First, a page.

As an alternative to the Pena River to Lipovyi River attack zone, the Vorskla River to Ramzumnaia River or the Vorskla to Koren River attack zone could have been used. They had the disadvantage of having two rivers between the 2nd SS PzC and 3rd PzC but would have given the German forces more room to work while avoiding the worse parts of the original western attack zone. They would also have allowed the Panther Brigade, or at least half of it, to fight on favourable terrain east of the Donets. With the Panthers divided between the three panzer divisions, it would have allowed the Tiger Battalion, the sPzAbt 503, to stay intact. A spearhead of 45 Tigers could have been successful in clearing a path to Rzhavets. Both the Ramzumnaia River and Koren River run parallel to the Donets River. The Ramzumnaia is about seven miles east while the Koren is about 14 miles east of the Donets.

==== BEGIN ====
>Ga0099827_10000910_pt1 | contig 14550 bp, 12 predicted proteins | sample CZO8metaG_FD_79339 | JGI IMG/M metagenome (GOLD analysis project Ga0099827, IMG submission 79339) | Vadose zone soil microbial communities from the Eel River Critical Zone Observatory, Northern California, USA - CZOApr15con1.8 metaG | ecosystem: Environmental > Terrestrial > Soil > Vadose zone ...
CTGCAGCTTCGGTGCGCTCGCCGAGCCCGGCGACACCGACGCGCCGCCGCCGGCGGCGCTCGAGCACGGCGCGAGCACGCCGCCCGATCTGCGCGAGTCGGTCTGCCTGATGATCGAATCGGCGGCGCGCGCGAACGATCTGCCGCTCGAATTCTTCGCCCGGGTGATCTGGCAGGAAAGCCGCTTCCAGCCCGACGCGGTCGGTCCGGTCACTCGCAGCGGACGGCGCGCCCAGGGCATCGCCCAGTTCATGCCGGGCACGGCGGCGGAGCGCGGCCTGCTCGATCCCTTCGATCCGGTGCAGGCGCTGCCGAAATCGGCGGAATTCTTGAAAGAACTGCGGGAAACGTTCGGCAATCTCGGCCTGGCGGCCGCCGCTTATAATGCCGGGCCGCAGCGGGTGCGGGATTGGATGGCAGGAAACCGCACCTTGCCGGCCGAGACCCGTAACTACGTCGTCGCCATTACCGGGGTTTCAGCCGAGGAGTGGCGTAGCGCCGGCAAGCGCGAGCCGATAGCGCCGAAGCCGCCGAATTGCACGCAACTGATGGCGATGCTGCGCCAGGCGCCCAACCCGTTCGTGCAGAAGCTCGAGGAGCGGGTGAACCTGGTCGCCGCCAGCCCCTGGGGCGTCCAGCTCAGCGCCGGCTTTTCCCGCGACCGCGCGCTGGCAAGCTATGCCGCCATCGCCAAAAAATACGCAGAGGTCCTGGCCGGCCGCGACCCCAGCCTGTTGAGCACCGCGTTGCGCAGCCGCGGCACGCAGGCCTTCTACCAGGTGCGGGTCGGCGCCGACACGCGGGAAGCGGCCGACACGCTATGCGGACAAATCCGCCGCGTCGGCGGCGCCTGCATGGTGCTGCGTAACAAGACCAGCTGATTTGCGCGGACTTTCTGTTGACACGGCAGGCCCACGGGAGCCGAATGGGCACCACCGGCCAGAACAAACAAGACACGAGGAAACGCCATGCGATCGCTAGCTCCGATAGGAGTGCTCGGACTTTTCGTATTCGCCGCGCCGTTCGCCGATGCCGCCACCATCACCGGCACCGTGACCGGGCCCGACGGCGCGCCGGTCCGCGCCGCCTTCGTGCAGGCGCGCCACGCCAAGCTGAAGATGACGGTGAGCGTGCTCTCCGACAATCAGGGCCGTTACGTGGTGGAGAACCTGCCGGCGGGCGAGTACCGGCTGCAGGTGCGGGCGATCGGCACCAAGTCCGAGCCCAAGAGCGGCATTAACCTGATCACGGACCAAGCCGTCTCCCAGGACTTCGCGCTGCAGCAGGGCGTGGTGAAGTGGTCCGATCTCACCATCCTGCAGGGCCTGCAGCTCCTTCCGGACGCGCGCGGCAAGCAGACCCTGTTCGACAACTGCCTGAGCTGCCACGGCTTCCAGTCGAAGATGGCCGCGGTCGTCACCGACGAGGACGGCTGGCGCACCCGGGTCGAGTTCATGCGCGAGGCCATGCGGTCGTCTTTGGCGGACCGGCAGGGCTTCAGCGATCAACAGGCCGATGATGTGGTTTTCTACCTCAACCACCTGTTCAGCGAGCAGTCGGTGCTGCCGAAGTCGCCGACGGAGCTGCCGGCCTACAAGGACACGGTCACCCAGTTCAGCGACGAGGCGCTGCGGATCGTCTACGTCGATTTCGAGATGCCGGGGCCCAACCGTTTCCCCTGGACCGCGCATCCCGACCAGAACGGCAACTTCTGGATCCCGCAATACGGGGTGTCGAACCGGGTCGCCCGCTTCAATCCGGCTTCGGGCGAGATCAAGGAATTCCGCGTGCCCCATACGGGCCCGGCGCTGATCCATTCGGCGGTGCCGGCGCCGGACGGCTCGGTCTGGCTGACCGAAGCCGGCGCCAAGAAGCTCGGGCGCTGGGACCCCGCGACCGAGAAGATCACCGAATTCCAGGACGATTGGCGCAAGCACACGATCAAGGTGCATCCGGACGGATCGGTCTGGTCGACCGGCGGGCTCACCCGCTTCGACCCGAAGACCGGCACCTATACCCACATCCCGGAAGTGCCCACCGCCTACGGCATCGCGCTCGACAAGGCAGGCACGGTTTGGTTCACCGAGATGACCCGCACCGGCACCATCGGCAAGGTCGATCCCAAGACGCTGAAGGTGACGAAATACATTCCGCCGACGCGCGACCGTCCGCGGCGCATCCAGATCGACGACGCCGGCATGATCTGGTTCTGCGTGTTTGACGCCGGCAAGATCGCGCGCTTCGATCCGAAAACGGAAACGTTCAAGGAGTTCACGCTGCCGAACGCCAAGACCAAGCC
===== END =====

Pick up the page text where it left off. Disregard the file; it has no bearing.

While there are pros and cons to a narrower attack zone, several advantages of a reduced attack zone come to mind. The reduced land area would mean fewer strongpoints would have to be fought over and that includes fewer mines to avoid and clear as well as fewer tank traps and dug-in Pak fronts to overcome. The men and weapons in those strongpoints would have to leave the relative safety of their defenses and advance on the Germans, giving the Germans greater parity. Also, with too few planes to support the ground assault, a smaller attack area would allow the available planes a better chance to cover the battlefield and when those Soviet forces left their prepared defenses to attack the German line, those planes could exploit the situation to the fullest. On the western front, strongpoints at Cherkasskoe, Korovino, Rakovo, Berezovka, Kruglik and a number of fortified hills could have been avoided. On the far eastern flank, strongpoints including Staryi Gorod, Iastrebovo, Blizhniaia Igumenka, Miasoedovo, Melikhovo, Shliakhovo, Kazache, Aleksandrovka and Rzhavets, to name a few, could have been avoided. The above battle sites cost the German forces dearly in time and many casualties of men and armor. When the garrisons of these sites were forced to leave their defenses and attack the enemy, it would have naturally cost the Germans time and casualties to defend themselves but most likely not as much as actual results and correspondingly would be more expensive to the Soviet side. By June the Germans had photographed the entire battlefield and should have known the areas of difficult terrain, useable road networks and of course the many difficult strongpoints to overcome and yet they made no appreciable changes to their existing attack plan, forging ahead to have Oboyan their primary axis of attack. The only practical way for 48th PzC to reach Oboyan en masse, especially with all the rain and subsequent muddy conditions, was by way of the Belgorod-Oboyan Road and General Vatutin had amassed so many reserves on this route that it would have been impossible for 48th PzC in its present condition to breakthrough, cross the Psel and enter the town. I find it hard to accept that with all the aerial reconnaissance Hoth received in addition to the stiff resistance of the enemy that he did not take major remedial actions concerning the Oboyan axis and 48th PzC’s deployment. The photos the German Command received clearly showed the 48th PzC sector had the worse terrain for armor and even with the extra punch of the Panther Brigade to compensate this was not the best axis to take. Add the fact that the corps would also have flank duties and one can clearly see this section should not have been the main axis of attack. In conjunction with the corps placement, the German strategy was not well thought out. Although I do not believe it was the case, let’s assume the attack axes of the three corps were well chosen for the beginning of the offensive. However, it does not appear the battle plans once past Oboyan and Prokhorovka were ever seriously considered. By the time the Germans crossed the Psel River line the salient that had been carved out had expanded greatly in both width and certainly in length; it makes you wonder what the Germans were thinking of when they chose this operation. When one adds in the difficulties of crossing the Psel and having two corps separated by the two Donets rivers besides giving the enemy months to prepare, the odds of success drastically plummeted. With the expanded line to defend plus the already considerable attrition and with no reserves what was Hoth planning to do? How could Hoth allow the two divisions of the SS attempt to fight their way into the corridor, even as far as only the Kartashevka road, with his two flanks completely stymied and fending off flank attacks, preventing any appreciable flank protection for the SS while in the corridor? Again, a battle plan based on a narrower front from the start had its advantages and probably would have given the 4th PzA a deeper penetration toward Kursk.